A group of international researchers and investors have joined to form Miikana Therapeutics Inc., a company starting its own cancer drug discovery and development programs.
And it hasn't taken long for Miikana to take some early steps in the business world. Tuesday, the company named Scott Rocklage its executive chairman, less than a week after reporting its Series A round of financing for $4.25 million.
"Scott Rocklage is a great catch for Miikana," Dinesh Patel, Miikana's president and chief operating officer, told BioWorld Today. "With people like me and him jumping on board, it shows a high degree of commercial vision going forward for the company. It's clear that we are not wasting any time, and we want to make it a commercial entity sooner rather than later."
Rocklage, formerly CEO of Cubist Pharmaceuticals Inc., remains chairman of the Lexington, Mass.-based developer of anti-infective drugs, where he has led various financings, including the company s initial public offering and other follow-on rounds. Patel's background also stems from the antibacterial market - he most recently served as the senior vice president of drug discovery at Versicor Inc., a Fremont, Calif.-based company that last year merged with Biosearch Italia SpA, of Milan, Italy, in a transaction valued at $225 million, forming Vicuron Pharmaceuticals Inc. (See BioWorld Today, Aug. 1, 2002.)
Patel said venture capitalists linked him with Tak Mak, formerly a vice president of research for Thousand Oaks, Calif.-based Amgen Inc. and the director of the Amgen Research Institute in Toronto. But after Amgen pulled its business back from Canada, Mak stayed behind. Now the director of the Advanced Medical Discovery Institute of the University Health Network's Ontario Cancer Institute and a professor at the University of Toronto, he brought biologically driven ideas to venture capitalists. Patel had pitched them on a chemistry-backed idea.
"These days, targets by themselves are just not enough, because people are after products and molecules," Patel explained. "But when you put the two stories together - Tak Mak's biology orientation and my chemistry orientation - you have enough substance to form a new company."
The pair formed Miikana late last year, also tapping Gail Eckhardt as a member of the founding team. Now the company's senior advisor for oncology drug development, she works as a clinical oncologist and professor of medicine at the University of Colorado Health Sciences Center in Denver, where her lab has run more than 50 clinical oncology trials.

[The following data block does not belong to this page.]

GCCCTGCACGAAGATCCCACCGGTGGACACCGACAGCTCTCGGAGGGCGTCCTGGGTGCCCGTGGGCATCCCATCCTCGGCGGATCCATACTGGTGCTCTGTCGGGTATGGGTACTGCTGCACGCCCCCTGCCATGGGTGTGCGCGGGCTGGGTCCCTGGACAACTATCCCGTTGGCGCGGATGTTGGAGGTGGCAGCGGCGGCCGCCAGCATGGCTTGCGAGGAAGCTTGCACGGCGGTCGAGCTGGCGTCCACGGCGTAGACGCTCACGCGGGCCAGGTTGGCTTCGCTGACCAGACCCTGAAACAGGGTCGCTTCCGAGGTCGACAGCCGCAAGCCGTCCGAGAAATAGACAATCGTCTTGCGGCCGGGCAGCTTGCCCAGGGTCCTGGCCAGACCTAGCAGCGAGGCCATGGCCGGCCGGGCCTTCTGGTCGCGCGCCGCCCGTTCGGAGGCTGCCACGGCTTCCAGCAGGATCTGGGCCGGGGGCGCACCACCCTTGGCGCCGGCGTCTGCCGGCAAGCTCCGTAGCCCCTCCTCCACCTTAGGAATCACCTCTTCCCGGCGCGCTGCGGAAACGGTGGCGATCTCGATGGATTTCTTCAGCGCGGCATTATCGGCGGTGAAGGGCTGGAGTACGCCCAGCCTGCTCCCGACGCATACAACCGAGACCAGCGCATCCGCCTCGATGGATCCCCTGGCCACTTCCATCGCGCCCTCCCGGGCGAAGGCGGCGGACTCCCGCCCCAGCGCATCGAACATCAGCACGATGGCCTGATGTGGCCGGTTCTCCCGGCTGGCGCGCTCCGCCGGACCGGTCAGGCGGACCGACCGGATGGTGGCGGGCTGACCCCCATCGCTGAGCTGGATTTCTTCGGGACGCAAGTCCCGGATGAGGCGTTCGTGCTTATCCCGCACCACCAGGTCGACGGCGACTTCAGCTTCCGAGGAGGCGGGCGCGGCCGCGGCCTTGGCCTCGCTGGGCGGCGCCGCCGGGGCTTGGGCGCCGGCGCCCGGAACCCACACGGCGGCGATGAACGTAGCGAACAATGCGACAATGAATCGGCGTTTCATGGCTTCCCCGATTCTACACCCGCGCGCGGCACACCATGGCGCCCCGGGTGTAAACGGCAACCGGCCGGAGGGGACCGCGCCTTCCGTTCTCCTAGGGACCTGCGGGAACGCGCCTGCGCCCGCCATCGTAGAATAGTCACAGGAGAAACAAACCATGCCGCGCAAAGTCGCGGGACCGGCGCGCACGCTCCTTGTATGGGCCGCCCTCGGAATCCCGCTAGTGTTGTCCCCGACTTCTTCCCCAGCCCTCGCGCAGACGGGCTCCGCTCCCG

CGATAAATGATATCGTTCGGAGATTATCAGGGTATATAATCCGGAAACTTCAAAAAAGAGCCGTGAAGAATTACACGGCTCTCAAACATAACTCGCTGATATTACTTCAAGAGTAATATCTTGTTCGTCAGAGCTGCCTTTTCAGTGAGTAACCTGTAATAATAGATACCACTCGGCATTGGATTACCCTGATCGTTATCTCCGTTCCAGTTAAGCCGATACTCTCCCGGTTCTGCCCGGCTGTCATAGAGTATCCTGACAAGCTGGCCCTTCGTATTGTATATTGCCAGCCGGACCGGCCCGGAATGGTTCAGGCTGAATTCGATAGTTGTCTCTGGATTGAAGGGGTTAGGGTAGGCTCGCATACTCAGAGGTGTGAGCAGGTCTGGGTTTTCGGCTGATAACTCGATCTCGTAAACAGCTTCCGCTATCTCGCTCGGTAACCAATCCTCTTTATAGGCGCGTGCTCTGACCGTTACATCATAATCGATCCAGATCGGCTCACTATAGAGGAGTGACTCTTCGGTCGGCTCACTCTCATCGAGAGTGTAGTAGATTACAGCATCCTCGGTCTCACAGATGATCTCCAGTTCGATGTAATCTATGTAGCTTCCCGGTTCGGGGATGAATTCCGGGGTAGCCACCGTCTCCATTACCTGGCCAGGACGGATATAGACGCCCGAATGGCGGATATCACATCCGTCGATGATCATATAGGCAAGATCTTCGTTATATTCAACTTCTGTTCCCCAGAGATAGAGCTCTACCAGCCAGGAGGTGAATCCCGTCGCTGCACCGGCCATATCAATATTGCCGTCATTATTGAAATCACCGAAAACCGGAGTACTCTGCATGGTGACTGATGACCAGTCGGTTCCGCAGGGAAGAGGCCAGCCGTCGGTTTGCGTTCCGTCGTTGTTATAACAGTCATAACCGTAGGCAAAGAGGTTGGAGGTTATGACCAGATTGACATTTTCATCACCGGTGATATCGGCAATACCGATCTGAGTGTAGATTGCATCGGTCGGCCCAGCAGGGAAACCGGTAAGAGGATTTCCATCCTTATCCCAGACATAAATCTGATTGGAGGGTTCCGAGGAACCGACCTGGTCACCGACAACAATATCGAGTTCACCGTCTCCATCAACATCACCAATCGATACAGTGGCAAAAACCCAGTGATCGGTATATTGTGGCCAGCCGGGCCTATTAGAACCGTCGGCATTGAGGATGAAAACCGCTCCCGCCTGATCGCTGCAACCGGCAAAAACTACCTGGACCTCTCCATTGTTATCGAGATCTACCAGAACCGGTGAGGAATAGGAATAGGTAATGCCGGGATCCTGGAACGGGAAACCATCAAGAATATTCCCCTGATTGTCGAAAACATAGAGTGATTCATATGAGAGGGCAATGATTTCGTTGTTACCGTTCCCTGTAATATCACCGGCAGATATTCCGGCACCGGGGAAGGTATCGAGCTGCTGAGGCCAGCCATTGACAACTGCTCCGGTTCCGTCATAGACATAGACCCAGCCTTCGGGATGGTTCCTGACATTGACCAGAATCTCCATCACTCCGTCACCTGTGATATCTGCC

Patel said the financing would support operations for 12 months to 15 months, and he expects to supplement the opening venture capital round with an add-on investment in the next few months. Miikana remains based in Toronto, though Patel said the company would shift its headquarters to Fremont by the time a Series B round closes.
"The founders and the employees have gotten a decent valuation," he said. "For this day and age, we are very excited and feel that the investment community is going to have faith in our story and performance down the road."
The investment was co-led by 5AM Ventures, of Menlo Park, Calif., and Aravis Ventures, of Zurich, Switzerland. The financing also included the Novartis Venture Fund, of Basel, Switzerland, and Queensland Asset Management, of Hong Kong. 5AM founder Andrew Schwab joined Miikana's board in the process.
From the outset, the company plans to build its pipeline through programs focused on small molecules and antibodies, though its research is not yet directed toward a particular cancer. Patel said Miikana already is in late-stage discussions to partner a preclinical antibody program in which the collaborator would manufacture the product while Miikana would conduct additional preclinical studies. Its internal research will focus on small-molecule drug discovery and development, with three programs already under way. Attached to them is an expectation of reaching late-stage preclinical status by the end of next year.
Miikana also is actively pursuing plans to in-license preclinical and early clinical drug candidates.
"Right from the beginning, we decided that we must be product oriented," Patel said. "The company has to be focused on the products first, and everything else gets dictated from that point onward, whether it's a target, a new research program or an in-licensing opportunity. Everything has to start from the product end."
He added that the 11-employee company could engage additional partners on an as-needed basis as product development moves forward. In the interim, he expects Miikana to remain small in order to minimize overhead. Longer term, the company plans to continue with a small infrastructure, given the opportunity to outsource research and development activities.